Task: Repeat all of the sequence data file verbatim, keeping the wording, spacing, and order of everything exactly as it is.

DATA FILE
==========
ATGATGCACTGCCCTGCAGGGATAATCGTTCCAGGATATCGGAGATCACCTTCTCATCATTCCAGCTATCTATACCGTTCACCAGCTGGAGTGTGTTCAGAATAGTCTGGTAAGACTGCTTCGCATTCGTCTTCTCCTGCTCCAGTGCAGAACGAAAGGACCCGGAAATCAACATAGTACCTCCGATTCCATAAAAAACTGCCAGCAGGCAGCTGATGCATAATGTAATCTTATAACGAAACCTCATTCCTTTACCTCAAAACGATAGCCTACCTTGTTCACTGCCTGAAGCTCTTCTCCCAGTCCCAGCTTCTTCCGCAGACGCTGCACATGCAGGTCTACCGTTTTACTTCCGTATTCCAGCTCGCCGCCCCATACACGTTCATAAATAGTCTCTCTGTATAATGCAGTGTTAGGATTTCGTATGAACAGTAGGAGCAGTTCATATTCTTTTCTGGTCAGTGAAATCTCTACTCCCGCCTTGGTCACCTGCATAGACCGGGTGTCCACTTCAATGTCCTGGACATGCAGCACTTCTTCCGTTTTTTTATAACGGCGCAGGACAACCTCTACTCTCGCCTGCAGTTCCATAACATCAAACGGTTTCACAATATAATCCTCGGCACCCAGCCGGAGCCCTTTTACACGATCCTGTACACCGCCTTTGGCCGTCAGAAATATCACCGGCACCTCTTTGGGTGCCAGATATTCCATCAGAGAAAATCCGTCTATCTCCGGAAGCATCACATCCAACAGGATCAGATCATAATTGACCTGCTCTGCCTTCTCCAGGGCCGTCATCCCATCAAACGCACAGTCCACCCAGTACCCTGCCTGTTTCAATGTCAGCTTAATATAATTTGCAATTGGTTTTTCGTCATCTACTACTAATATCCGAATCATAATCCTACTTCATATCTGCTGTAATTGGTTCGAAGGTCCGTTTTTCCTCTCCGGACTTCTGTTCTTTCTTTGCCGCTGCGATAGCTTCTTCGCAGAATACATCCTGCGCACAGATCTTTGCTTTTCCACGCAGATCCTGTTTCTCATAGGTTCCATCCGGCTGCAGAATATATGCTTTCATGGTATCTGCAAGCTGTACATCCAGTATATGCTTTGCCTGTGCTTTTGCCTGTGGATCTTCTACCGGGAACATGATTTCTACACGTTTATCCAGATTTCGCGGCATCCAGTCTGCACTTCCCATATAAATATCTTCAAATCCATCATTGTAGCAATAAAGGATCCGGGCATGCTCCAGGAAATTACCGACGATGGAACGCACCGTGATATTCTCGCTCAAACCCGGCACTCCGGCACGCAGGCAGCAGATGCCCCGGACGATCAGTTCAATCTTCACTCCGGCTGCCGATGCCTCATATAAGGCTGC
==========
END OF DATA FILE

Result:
ATGATGCACTGCCCTGCAGGGATAATCGTTCCAGGATATCGGAGATCACCTTCTCATCATTCCAGCTATCTATACCGTTCACCAGCTGGAGTGTGTTCAGAATAGTCTGGTAAGACTGCTTCGCATTCGTCTTCTCCTGCTCCAGTGCAGAACGAAAGGACCCGGAAATCAACATAGTACCTCCGATTCCATAAAAAACTGCCAGCAGGCAGCTGATGCATAATGTAATCTTATAACGAAACCTCATTCCTTTACCTCAAAACGATAGCCTACCTTGTTCACTGCCTGAAGCTCTTCTCCCAGTCCCAGCTTCTTCCGCAGACGCTGCACATGCAGGTCTACCGTTTTACTTCCGTATTCCAGCTCGCCGCCCCATACACGTTCATAAATAGTCTCTCTGTATAATGCAGTGTTAGGATTTCGTATGAACAGTAGGAGCAGTTCATATTCTTTTCTGGTCAGTGAAATCTCTACTCCCGCCTTGGTCACCTGCATAGACCGGGTGTCCACTTCAATGTCCTGGACATGCAGCACTTCTTCCGTTTTTTTATAACGGCGCAGGACAACCTCTACTCTCGCCTGCAGTTCCATAACATCAAACGGTTTCACAATATAATCCTCGGCACCCAGCCGGAGCCCTTTTACACGATCCTGTACACCGCCTTTGGCCGTCAGAAATATCACCGGCACCTCTTTGGGTGCCAGATATTCCATCAGAGAAAATCCGTCTATCTCCGGAAGCATCACATCCAACAGGATCAGATCATAATTGACCTGCTCTGCCTTCTCCAGGGCCGTCATCCCATCAAACGCACAGTCCACCCAGTACCCTGCCTGTTTCAATGTCAGCTTAATATAATTTGCAATTGGTTTTTCGTCATCTACTACTAATATCCGAATCATAATCCTACTTCATATCTGCTGTAATTGGTTCGAAGGTCCGTTTTTCCTCTCCGGACTTCTGTTCTTTCTTTGCCGCTGCGATAGCTTCTTCGCAGAATACATCCTGCGCACAGATCTTTGCTTTTCCACGCAGATCCTGTTTCTCATAGGTTCCATCCGGCTGCAGAATATATGCTTTCATGGTATCTGCAAGCTGTACATCCAGTATATGCTTTGCCTGTGCTTTTGCCTGTGGATCTTCTACCGGGAACATGATTTCTACACGTTTATCCAGATTTCGCGGCATCCAGTCTGCACTTCCCATATAAATATCTTCAAATCCATCATTGTAGCAATAAAGGATCCGGGCATGCTCCAGGAAATTACCGACGATGGAACGCACCGTGATATTCTCGCTCAAACCCGGCACTCCGGCACGCAGGCAGCAGATGCCCCGGACGATCAGTTCAATCTTCACTCCGGCTGCCGATGCCTCATATAAGGCTGC